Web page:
On Friday, November 12, the Institute of Communication and Religion within the College of Communication and the Arts made history with "Catholics and Latter-day Saints: A Dialogue." This panel, created, organized, and hosted by Senior dual Communication and English Major Ellen Paul, was the first of its kind at Seton Hall. It brought together 6 panelists, three from each tradition, to discuss their faith and how to come together as brothers and sisters in Christ.
Catholic panelists included Seton Hall's own Monsignor John A. Radano, a specialist in ecumenism, Father Daniel P. Dwyer of Siena College, and Mathew Schmalz of College of the Holy Cross. Representing the Latter-day Saint tradition were Brother Corey Chivers, a local N.J. Latter-day Saint leader, Mauro Properzi of Brigham Young University, and Hanna Seariac, a graduate student at BYU and former Catholic who converted to the Church of Jesus Christ of Latter-day Saints.
Msgr. Radano opened the event with a prayer, and quoted John 17:20 – 21, which he described as "an ecumenical classic in regard to the unity of Christians [and] the prayer of Jesus for the unity of his disciples."
Panelists spoke on a variety of topics and answered questions, many of which were sent in by audience members prior to the panel. The discussion began with an exploration of what drove their interest in Catholic and Latter-day Saint dialogue. Fr. Dwyer shared that his interest in Mormonism started when he found the Book of Mormon in a library and began reading it.
Seariac shared that while she converted to the Latter-day Saint faith, she still felt a "very deep love and affection of the liturgy of the Catholic Church," and wants to "pay homage to the faith of [her] childhood and the faith of [her] family while still respecting and honoring [her] own faith."
While some of the guests shared their previous experiences between Catholics and Latter-day Saints, Msgr. Radano shared that in his experience working with the World Council of Churches, he had opportunities to collaborate with many Christian churches, but never Latter-day Saints. He continued, saying he was "happy to be a part of this group" in order to learn something new about the Latter-day Saint tradition.
Dual communication and English major Ellen Paul created, organized and hosted this event as part of her senior thesis project.
Another topic that panelists discussed was how Latter-day Saints and Catholics could facilitate a dialogue and friendship within their everyday lives. Brother Chivers discussed the "ability to relate to each other" in the practicing of their faiths. Properzi spoke about his own personal friendship with Schmalz, and explained that the deeper level of understanding that comes with true friendship "really opens the doors to all kinds of different and difficult conversations."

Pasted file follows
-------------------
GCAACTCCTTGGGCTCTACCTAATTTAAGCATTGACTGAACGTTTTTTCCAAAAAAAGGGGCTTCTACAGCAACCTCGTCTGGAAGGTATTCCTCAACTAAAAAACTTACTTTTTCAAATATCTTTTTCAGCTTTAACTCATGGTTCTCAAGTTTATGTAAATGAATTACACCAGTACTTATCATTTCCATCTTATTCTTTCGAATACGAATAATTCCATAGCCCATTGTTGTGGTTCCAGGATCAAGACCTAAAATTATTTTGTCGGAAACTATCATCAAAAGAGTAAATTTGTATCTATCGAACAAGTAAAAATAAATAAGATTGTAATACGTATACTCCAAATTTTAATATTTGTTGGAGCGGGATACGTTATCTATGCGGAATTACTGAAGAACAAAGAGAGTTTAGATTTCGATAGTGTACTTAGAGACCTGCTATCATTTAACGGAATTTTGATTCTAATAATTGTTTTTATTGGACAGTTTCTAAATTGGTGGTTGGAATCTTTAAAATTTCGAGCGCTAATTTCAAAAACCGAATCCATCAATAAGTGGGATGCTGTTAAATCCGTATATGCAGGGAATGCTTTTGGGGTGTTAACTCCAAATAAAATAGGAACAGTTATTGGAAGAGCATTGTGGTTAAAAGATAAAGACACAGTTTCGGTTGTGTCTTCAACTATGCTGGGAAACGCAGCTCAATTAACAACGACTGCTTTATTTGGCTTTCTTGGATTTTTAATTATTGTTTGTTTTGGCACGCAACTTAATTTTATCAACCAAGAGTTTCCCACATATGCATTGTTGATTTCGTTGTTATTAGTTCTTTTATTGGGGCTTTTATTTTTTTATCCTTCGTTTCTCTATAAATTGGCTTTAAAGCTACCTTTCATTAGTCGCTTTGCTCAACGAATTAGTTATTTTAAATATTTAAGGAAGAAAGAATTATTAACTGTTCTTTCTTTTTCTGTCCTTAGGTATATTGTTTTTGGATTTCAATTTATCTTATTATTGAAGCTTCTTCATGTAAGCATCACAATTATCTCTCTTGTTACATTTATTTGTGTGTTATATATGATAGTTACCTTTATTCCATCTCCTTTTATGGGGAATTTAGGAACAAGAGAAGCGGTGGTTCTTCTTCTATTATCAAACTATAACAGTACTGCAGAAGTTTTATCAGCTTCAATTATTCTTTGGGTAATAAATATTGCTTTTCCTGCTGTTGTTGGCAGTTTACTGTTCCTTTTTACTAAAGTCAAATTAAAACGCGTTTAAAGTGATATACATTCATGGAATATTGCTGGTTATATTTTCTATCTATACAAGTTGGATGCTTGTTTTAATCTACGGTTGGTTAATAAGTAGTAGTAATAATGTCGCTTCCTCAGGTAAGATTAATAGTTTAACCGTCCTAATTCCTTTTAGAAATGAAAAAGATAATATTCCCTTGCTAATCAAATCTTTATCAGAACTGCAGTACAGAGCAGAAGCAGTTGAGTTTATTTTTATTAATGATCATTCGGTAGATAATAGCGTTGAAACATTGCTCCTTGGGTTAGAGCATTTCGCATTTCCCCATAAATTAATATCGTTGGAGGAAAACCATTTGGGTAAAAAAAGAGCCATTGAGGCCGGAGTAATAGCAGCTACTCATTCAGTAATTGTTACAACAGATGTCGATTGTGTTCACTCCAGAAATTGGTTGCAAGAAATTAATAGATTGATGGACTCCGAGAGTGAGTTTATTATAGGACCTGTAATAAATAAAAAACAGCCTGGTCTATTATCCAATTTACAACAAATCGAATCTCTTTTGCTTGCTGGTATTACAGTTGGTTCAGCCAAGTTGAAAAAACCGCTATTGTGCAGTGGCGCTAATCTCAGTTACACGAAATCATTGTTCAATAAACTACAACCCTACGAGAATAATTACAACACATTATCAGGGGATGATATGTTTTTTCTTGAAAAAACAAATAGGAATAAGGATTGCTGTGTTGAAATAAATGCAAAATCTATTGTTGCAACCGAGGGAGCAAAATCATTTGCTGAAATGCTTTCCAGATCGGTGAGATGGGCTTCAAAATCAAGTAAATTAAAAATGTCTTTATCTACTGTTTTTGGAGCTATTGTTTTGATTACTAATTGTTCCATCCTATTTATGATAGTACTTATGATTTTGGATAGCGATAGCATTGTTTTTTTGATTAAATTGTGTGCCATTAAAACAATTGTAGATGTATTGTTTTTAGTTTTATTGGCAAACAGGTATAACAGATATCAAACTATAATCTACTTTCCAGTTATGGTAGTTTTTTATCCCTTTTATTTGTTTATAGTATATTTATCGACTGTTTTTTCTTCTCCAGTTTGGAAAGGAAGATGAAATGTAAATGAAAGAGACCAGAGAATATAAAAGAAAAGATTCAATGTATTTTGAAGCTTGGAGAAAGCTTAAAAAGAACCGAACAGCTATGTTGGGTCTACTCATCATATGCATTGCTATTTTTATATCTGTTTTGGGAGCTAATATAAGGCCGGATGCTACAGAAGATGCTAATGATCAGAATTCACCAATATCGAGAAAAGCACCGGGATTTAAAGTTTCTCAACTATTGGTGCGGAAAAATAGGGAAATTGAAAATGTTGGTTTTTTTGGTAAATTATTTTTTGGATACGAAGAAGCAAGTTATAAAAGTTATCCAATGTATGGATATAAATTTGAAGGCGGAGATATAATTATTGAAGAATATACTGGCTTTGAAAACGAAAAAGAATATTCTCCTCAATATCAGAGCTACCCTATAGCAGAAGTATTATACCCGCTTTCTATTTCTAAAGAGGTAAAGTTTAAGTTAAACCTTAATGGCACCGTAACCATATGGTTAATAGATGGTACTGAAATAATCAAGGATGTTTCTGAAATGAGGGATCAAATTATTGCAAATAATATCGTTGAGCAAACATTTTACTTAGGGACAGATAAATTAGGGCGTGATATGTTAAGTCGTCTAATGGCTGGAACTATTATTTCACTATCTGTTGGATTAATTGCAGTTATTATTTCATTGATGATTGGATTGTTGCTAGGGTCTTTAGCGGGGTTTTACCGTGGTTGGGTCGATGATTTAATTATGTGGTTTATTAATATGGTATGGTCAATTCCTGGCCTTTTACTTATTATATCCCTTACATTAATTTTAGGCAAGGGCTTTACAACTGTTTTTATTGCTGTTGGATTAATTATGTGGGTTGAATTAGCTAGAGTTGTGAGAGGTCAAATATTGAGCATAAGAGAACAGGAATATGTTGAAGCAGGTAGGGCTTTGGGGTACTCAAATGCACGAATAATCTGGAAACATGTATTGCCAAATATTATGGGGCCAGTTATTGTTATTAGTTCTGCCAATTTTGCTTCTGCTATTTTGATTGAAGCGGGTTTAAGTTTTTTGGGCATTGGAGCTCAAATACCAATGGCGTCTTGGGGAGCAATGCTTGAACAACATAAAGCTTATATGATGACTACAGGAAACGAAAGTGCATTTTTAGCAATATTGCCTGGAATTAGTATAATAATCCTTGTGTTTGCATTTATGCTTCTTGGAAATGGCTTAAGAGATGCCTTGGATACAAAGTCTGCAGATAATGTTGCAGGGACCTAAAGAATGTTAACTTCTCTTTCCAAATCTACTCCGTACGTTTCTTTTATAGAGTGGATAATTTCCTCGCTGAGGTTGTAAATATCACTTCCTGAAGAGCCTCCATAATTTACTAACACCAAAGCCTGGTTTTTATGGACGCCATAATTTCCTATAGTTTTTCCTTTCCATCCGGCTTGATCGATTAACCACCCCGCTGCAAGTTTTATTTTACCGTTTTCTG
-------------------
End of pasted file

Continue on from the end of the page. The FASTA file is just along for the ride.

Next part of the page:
Panelists also discussed what they admired each other's faith tradition. Professor Mauro shared a admiration for the Catholic liturgical calendar, "and even more specifically, Holy Week." He explained, "I think that as Latter-day Saints we do Christmas pretty well, but not as well when it comes to Easter." From a Catholic perspective, Professor Schmalz shared that he appreciated the "LDS sense of community," and the "very powerful communal experiences Latter-day Saints have."
Msgr. Radano emphasized throughout the panel the importance of Catholics and Latter-day Saints coming together to provide relief aid, which has already been seen in "places where there is poverty and where people are experiencing great suffering," and encourages the continuation of these efforts."
Audience members expressed appreciation for the panelists and their fraternal dialogue. One attendee, Seton Hall student Carol Miranda, shared her thoughts on the event. As someone who was raised Catholic and grew up with a Catholic education she "knew next to nothing about the Church [of Jesus Christ] of Latter-day Saints," and through the event she "got to learn a lot about the people who practice this faith." She explained that this kind of dialogue "allows people to accept cultural differences much more" and how "the only thing that is needed is an open mind to understand that not everyone will be exactly like us or what we are used to."
ICR Director Jon Radwan expressed pride and gratitude. "Catholics and Latter-Day Saints have a lot in common, but have held very few dialogue events to date so we are honored to help advance a fraternal relationship. Like all good communication scholarship, Ellen Paul's thesis research on Catholic and LDS history has helped forge real-world connections." Paul, the student organizer of the event, is grateful for the support and success of the event and hopes it will be the first step to encouraging even more dialogue between Catholics and Latter-day Saints, especially here on the campus of Seton Hall.
About the Institute for Communication and Religion
Launched in Fall 2017, the Institute for Communication and Religion within the College of Communication and the Arts provides a nexus for ongoing scholarly exploration of communication topics critically important to religion and society. Guided by the spirit of ecumenical and interreligious cooperation, the Institute seeks to engage in public dialogue and debate, promote academic inquiry and support the religious dimension of creativity — all while upholding the values of servant leadership, curricular innovation and intellectual excellence. For more information on click here to visit the Institute for Communication and Religion.